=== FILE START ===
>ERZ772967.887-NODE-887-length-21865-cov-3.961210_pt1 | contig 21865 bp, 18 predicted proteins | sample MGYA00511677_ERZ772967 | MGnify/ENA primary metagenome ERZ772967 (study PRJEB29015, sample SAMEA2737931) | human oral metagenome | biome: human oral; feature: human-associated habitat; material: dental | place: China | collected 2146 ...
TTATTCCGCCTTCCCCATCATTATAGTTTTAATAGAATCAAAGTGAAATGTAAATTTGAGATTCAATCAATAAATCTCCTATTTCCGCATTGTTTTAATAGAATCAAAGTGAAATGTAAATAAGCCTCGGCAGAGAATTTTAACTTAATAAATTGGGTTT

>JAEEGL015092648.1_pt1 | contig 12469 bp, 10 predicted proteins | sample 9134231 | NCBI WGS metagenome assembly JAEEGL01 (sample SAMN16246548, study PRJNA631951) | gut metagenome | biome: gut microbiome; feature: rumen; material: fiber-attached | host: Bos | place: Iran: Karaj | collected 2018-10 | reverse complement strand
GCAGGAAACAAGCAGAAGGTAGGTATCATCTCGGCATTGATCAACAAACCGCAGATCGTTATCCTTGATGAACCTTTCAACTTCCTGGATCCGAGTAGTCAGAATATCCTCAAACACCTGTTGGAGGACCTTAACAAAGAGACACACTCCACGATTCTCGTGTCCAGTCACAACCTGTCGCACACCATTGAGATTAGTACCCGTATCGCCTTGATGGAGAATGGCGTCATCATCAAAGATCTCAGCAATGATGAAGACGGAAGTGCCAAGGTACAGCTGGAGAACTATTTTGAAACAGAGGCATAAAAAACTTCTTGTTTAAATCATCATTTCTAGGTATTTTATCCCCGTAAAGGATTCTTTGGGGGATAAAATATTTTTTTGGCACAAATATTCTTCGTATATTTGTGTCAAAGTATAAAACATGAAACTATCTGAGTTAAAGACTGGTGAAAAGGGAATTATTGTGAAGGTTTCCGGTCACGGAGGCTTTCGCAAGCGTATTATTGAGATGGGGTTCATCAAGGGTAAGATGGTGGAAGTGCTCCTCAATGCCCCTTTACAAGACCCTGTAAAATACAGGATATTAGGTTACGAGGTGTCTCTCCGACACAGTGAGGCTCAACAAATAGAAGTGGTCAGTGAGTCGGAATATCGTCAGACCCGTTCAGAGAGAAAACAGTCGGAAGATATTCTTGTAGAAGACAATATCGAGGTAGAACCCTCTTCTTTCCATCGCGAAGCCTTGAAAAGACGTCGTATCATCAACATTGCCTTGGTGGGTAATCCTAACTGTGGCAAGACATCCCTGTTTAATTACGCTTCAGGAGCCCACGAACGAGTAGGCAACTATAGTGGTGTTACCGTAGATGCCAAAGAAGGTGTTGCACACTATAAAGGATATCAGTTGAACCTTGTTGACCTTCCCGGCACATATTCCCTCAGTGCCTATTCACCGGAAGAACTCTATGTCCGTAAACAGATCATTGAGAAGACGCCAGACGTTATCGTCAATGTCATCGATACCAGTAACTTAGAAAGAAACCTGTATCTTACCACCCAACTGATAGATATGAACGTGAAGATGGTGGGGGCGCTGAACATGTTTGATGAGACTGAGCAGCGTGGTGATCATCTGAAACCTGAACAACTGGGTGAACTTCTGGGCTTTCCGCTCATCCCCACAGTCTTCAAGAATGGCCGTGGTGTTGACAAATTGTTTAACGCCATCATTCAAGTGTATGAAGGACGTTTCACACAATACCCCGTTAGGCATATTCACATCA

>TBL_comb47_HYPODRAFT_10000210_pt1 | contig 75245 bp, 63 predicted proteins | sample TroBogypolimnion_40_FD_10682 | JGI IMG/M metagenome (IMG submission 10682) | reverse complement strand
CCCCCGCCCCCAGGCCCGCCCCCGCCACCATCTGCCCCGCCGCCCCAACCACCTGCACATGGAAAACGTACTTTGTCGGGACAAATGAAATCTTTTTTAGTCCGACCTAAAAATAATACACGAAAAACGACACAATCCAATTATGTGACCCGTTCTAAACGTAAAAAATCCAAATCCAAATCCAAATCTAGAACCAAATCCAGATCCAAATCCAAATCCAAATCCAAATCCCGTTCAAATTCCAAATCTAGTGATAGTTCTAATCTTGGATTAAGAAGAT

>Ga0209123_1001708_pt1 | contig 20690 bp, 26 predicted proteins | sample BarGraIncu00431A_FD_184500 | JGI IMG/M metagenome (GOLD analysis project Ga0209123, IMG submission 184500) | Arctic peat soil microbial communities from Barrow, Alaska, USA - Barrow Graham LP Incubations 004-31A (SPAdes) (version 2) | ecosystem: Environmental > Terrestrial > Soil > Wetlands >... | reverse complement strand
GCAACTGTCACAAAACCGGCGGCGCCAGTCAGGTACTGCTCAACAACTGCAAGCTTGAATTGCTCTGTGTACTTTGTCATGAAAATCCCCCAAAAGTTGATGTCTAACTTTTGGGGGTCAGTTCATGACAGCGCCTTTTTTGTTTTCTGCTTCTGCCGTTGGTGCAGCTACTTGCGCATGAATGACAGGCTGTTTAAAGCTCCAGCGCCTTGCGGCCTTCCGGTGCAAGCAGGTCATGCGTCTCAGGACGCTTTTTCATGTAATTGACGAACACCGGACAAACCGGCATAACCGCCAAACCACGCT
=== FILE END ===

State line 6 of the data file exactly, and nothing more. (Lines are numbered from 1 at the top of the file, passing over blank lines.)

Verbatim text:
CCCCCGCCCCCAGGCCCGCCCCCGCCACCATCTGCCCCGCCGCCCCAACCACCTGCACATGGAAAACGTACTTTGTCGGGACAAATGAAATCTTTTTTAGTCCGACCTAAAAATAATACACGAAAAACGACACAATCCAATTATGTGACCCGTTCTAAACGTAAAAAATCCAAATCCAAATCCAAATCTAGAACCAAATCCAGATCCAAATCCAAATCCAAATCCAAATCCCGTTCAAATTCCAAATCTAGTGATAGTTCTAATCTTGGATTAAGAAGAT